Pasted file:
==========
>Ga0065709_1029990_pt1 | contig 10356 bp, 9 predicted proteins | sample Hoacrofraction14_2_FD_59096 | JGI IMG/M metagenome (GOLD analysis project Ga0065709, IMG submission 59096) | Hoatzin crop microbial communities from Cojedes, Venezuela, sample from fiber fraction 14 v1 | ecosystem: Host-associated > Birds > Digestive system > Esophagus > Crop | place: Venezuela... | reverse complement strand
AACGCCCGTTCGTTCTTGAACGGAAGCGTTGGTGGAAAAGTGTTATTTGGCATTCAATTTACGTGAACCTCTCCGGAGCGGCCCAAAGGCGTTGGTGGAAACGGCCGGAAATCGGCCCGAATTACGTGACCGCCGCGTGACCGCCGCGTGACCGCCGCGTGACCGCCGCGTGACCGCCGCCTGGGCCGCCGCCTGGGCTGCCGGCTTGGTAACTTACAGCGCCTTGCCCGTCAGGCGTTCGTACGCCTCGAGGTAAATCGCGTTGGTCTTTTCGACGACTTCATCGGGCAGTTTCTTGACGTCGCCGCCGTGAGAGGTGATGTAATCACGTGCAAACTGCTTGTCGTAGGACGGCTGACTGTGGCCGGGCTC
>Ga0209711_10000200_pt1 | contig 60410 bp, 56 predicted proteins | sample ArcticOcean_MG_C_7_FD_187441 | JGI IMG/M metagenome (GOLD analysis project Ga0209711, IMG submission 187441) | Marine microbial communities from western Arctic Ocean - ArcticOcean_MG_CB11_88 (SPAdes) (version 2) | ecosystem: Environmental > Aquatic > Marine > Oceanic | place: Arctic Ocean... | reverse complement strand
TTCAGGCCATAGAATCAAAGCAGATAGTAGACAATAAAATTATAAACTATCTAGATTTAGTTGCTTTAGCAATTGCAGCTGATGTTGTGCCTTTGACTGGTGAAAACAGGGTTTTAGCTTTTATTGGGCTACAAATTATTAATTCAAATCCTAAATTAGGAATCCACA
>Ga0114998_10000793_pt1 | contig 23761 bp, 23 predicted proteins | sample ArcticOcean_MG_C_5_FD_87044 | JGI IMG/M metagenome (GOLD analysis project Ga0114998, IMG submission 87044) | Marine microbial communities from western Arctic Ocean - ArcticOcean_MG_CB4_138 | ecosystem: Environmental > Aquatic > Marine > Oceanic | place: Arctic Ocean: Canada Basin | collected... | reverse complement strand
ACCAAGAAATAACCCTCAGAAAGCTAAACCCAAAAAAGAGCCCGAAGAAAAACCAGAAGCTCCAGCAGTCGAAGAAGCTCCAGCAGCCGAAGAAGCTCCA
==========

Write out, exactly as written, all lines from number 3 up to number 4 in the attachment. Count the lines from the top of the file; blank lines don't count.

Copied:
>Ga0209711_10000200_pt1 | contig 60410 bp, 56 predicted proteins | sample ArcticOcean_MG_C_7_FD_187441 | JGI IMG/M metagenome (GOLD analysis project Ga0209711, IMG submission 187441) | Marine microbial communities from western Arctic Ocean - ArcticOcean_MG_CB11_88 (SPAdes) (version 2) | ecosystem: Environmental > Aquatic > Marine > Oceanic | place: Arctic Ocean... | reverse complement strand
TTCAGGCCATAGAATCAAAGCAGATAGTAGACAATAAAATTATAAACTATCTAGATTTAGTTGCTTTAGCAATTGCAGCTGATGTTGTGCCTTTGACTGGTGAAAACAGGGTTTTAGCTTTTATTGGGCTACAAATTATTAATTCAAATCCTAAATTAGGAATCCACA